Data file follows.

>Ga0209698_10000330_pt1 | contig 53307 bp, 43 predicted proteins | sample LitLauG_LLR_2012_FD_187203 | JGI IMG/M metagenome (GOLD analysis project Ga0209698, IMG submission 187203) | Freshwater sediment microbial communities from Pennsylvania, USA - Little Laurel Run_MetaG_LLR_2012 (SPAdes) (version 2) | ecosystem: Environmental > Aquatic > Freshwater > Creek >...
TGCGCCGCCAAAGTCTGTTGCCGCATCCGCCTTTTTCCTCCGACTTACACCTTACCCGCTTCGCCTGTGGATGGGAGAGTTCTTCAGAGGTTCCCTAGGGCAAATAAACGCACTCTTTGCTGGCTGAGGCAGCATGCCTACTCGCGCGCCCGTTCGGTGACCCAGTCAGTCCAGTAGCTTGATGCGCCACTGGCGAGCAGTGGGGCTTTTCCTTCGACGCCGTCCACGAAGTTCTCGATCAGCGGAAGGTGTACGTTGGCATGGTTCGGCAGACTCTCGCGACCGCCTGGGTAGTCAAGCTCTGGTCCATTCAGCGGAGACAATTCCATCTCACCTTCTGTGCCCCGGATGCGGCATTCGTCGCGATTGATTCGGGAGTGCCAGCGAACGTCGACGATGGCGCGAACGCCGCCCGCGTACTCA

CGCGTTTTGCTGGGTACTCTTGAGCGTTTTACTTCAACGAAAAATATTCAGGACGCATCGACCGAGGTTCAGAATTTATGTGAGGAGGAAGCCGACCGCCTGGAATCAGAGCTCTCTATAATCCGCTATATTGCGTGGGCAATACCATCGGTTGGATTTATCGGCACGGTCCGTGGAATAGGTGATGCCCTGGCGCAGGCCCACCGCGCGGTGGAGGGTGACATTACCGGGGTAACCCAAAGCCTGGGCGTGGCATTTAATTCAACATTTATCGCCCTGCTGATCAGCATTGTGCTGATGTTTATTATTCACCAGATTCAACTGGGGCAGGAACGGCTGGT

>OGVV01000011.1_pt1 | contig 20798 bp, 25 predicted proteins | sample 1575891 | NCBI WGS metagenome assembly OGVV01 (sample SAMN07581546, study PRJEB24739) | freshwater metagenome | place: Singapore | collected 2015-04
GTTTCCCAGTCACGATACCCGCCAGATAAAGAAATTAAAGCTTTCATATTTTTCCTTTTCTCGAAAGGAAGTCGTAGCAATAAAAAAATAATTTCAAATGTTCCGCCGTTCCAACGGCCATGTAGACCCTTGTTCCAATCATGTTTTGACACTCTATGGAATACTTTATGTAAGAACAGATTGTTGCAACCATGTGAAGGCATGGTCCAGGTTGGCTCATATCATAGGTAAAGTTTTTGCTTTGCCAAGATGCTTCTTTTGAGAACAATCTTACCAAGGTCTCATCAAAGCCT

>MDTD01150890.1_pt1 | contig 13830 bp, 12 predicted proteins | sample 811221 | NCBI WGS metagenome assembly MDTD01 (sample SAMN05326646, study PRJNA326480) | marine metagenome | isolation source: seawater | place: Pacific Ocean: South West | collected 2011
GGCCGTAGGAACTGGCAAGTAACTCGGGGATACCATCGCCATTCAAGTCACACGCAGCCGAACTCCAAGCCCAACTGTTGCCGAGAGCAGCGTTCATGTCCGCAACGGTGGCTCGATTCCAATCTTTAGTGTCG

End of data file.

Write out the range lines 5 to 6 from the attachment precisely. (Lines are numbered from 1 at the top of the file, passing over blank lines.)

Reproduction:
GTTTCCCAGTCACGATACCCGCCAGATAAAGAAATTAAAGCTTTCATATTTTTCCTTTTCTCGAAAGGAAGTCGTAGCAATAAAAAAATAATTTCAAATGTTCCGCCGTTCCAACGGCCATGTAGACCCTTGTTCCAATCATGTTTTGACACTCTATGGAATACTTTATGTAAGAACAGATTGTTGCAACCATGTGAAGGCATGGTCCAGGTTGGCTCATATCATAGGTAAAGTTTTTGCTTTGCCAAGATGCTTCTTTTGAGAACAATCTTACCAAGGTCTCATCAAAGCCT

>MDTD01150890.1_pt1 | contig 13830 bp, 12 predicted proteins | sample 811221 | NCBI WGS metagenome assembly MDTD01 (sample SAMN05326646, study PRJNA326480) | marine metagenome | isolation source: seawater | place: Pacific Ocean: South West | collected 2011